|Publication number||US7515614 B1|
|Application number||US 11/400,222|
|Publication date||Apr 7, 2009|
|Filing date||Apr 10, 2006|
|Priority date||Jun 13, 2001|
|Also published as||US7061939, US8000351, US20090168810|
|Publication number||11400222, 400222, US 7515614 B1, US 7515614B1, US-B1-7515614, US7515614 B1, US7515614B1|
|Inventors||David Chengson, Joel Frederick Darnauer, Matthew A. Tucker|
|Original Assignee||Juniper Networks, Inc.|
|Export Citation||BiBTeX, EndNote, RefMan|
|Patent Citations (18), Non-Patent Citations (2), Referenced by (1), Classifications (8), Legal Events (1)|
|External Links: USPTO, USPTO Assignment, Espacenet|
This application is a continuation of U.S. patent application Ser. No. 09/879,176 filed Jun. 13, 2001, now U.S. Pat. No. 7,061,939 the entire disclosure of which is incorporated herein by reference.
A. Field of the Invention
The present invention relates generally to high-speed data transmission, and more particularly, to a source synchronous data transmission link.
B. Description of Related Art
Conventional communication systems typically use either synchronous or asynchronous data transmission to transmit data from a transmitting system to a receiving system. Synchronous data transmission requires the transmitting and receiving systems to be synchronized with each other.
Conventional synchronous data transfer has the characteristic of requiring relatively constant time periods between successive events. Keeping time periods relatively constant, such as the time between successive bits, allows end systems to stay synchronized because the timing of successive events is predetermined.
To implement synchronous data transfer, the transmitting and receiving systems can be synchronized in a variety of ways. In some synchronous data transmission systems, for example, the transmitting and receiving ends share a common master clock. Because the end systems are synchronized with each other, synchronizing information does not need to be sent with the data. Although synchronous data transfer has many advantages, the precise clocks and timing requirements are very costly.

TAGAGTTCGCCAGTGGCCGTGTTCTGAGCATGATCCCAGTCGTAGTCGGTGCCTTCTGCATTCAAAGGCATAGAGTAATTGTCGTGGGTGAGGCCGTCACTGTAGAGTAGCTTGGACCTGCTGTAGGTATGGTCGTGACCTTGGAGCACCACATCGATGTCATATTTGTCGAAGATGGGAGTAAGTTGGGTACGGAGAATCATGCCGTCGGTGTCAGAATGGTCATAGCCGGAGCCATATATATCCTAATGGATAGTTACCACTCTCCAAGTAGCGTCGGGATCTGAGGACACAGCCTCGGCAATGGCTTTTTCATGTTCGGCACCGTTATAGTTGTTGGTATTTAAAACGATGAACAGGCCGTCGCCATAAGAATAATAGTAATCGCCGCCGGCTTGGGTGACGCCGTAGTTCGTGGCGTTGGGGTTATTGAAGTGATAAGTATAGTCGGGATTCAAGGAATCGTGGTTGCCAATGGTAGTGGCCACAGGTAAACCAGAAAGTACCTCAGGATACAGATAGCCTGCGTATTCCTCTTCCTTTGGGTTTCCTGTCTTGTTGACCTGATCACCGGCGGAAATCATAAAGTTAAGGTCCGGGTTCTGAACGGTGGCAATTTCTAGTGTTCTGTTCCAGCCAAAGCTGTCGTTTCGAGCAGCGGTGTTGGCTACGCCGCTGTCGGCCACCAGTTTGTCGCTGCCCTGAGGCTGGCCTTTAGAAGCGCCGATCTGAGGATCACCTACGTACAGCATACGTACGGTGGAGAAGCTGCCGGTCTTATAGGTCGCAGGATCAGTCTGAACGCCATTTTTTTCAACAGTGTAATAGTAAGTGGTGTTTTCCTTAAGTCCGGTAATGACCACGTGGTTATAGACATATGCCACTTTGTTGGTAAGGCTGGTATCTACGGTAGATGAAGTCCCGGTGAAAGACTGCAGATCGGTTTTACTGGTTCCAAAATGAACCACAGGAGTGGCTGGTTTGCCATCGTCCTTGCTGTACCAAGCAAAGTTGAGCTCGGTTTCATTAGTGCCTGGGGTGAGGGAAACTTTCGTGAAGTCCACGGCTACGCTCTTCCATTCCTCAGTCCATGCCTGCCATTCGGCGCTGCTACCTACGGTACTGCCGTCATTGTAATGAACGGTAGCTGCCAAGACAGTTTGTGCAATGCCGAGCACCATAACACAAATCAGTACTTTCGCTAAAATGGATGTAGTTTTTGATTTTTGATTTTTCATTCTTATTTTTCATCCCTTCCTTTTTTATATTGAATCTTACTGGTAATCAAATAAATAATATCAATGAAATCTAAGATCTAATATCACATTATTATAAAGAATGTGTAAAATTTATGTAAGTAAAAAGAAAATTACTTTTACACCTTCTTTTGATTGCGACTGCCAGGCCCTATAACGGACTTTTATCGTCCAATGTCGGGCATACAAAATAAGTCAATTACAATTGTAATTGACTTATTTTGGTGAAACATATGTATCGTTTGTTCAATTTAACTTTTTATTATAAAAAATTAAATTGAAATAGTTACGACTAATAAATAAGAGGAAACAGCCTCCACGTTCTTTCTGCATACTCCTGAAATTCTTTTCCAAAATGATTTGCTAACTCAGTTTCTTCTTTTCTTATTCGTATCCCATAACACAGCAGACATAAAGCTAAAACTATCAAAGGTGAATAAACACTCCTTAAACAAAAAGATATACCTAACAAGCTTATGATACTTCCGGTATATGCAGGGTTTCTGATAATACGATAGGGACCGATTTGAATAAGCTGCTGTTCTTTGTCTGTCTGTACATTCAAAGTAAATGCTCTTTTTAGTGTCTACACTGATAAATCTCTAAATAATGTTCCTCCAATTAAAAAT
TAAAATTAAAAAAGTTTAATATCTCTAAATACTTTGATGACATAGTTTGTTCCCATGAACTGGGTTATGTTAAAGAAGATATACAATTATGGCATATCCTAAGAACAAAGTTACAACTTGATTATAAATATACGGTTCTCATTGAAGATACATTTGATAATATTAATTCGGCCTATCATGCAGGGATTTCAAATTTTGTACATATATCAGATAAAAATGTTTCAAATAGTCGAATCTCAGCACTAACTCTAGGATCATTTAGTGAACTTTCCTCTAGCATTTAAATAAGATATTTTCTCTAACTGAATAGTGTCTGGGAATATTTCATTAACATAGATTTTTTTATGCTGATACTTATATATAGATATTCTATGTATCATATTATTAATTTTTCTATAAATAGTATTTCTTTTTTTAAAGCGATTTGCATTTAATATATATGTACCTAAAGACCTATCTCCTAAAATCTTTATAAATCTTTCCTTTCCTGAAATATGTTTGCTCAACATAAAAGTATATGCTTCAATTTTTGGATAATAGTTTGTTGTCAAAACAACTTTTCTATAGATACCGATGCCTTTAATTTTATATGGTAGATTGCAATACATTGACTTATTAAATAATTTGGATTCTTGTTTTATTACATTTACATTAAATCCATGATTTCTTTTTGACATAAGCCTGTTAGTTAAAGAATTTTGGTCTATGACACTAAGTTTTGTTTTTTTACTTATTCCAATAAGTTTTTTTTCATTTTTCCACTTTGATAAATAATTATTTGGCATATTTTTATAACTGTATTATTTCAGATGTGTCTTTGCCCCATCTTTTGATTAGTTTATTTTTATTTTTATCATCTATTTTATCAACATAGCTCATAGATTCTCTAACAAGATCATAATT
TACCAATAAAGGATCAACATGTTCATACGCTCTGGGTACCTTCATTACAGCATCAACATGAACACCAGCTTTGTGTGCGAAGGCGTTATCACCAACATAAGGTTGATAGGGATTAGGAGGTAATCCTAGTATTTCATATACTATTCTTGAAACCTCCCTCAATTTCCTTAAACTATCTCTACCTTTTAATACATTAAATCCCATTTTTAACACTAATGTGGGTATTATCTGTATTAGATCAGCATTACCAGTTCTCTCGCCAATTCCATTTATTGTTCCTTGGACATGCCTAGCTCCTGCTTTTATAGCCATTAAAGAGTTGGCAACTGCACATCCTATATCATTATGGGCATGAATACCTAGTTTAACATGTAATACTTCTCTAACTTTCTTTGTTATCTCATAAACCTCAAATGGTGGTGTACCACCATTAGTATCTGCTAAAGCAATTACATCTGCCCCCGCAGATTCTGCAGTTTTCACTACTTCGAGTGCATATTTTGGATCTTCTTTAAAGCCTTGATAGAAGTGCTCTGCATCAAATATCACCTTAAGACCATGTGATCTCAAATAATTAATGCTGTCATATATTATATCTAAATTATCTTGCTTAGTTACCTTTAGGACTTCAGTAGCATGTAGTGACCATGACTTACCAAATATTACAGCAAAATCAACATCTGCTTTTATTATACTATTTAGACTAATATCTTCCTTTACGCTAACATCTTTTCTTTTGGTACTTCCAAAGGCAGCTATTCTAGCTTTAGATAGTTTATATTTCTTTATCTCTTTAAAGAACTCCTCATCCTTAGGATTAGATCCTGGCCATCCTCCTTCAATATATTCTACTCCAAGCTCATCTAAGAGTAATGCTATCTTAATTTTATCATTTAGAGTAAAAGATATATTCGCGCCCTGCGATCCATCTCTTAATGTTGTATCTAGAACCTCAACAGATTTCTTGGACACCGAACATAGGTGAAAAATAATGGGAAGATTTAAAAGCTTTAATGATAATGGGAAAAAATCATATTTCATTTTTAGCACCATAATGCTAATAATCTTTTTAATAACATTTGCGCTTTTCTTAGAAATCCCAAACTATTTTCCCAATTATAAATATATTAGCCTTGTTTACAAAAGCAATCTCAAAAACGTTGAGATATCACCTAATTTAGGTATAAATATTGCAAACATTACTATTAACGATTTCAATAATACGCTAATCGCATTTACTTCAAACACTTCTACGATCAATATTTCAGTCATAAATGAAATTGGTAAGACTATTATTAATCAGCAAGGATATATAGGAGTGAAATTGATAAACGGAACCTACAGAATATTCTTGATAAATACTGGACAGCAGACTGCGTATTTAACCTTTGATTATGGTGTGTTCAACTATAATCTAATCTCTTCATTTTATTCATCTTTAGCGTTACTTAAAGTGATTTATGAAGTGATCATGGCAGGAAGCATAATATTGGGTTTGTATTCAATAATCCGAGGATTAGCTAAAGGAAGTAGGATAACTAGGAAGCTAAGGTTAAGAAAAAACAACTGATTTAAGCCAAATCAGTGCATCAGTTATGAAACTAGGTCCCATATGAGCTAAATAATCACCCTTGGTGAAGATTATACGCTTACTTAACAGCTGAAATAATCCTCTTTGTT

For asynchronous data transfer, data can be transmitted at irregular intervals. There is no clocking signal in asynchronous data transfer. Transferring data at irregular intervals, however, requires insertion of start and stop bits to mark the beginning and end, respectively, of the data stream. The receiving system uses the start and stop bits to determine when data is being received. Thus, although asynchronous data transfer is less costly in terms of clocks and maintaining timing, it lowers bandwidth because of the overhead of start and stops bits in the transmitted data. Therefore, conventional synchronous and asynchronous data transmission systems each have disadvantageous.
Accordingly, it is desirable to efficiently transmit data signals between devices without the disadvantages of conventional synchronous or asynchronous data transmission systems.
Systems and methods consistent with the invention address, among other things, the need to efficiently transmit data by improving the density of links connecting a plurality of signals.
One aspect is directed to a method for transmitting information. The method includes combining a first set of data signals to obtain a first serialized output data signal and combining a second data signal with a complement of the second data signal to obtain a second serialized output data signal whereby the second data output signal is guaranteed to include a signal edge that occurs at least once every other clock cycle. The method her includes transmitting the first and second serialized data signals over one or more links to a destination configured to deserialize the first and second serialized output data signals based on a clock signal generated from the second serialized output data signal.
Another aspect is directed to a method for receiving information. The method includes receiving information from a set of links and converting the information to at least a first data signal and a second data signal. The method further includes generating a clock signal based on a detection of repeating edges in the first data signal and demultiplexing the first data signal, based on the clock signal, to convert the first data signal into third and fourth data signals, the third data signal being a complement of the fourth data signal. The method further includes demultiplexing the second data signal, based on the clock signal, to convert the second data signal into fifth and sixth data signals, the fifth and sixth data signals being independent of one another.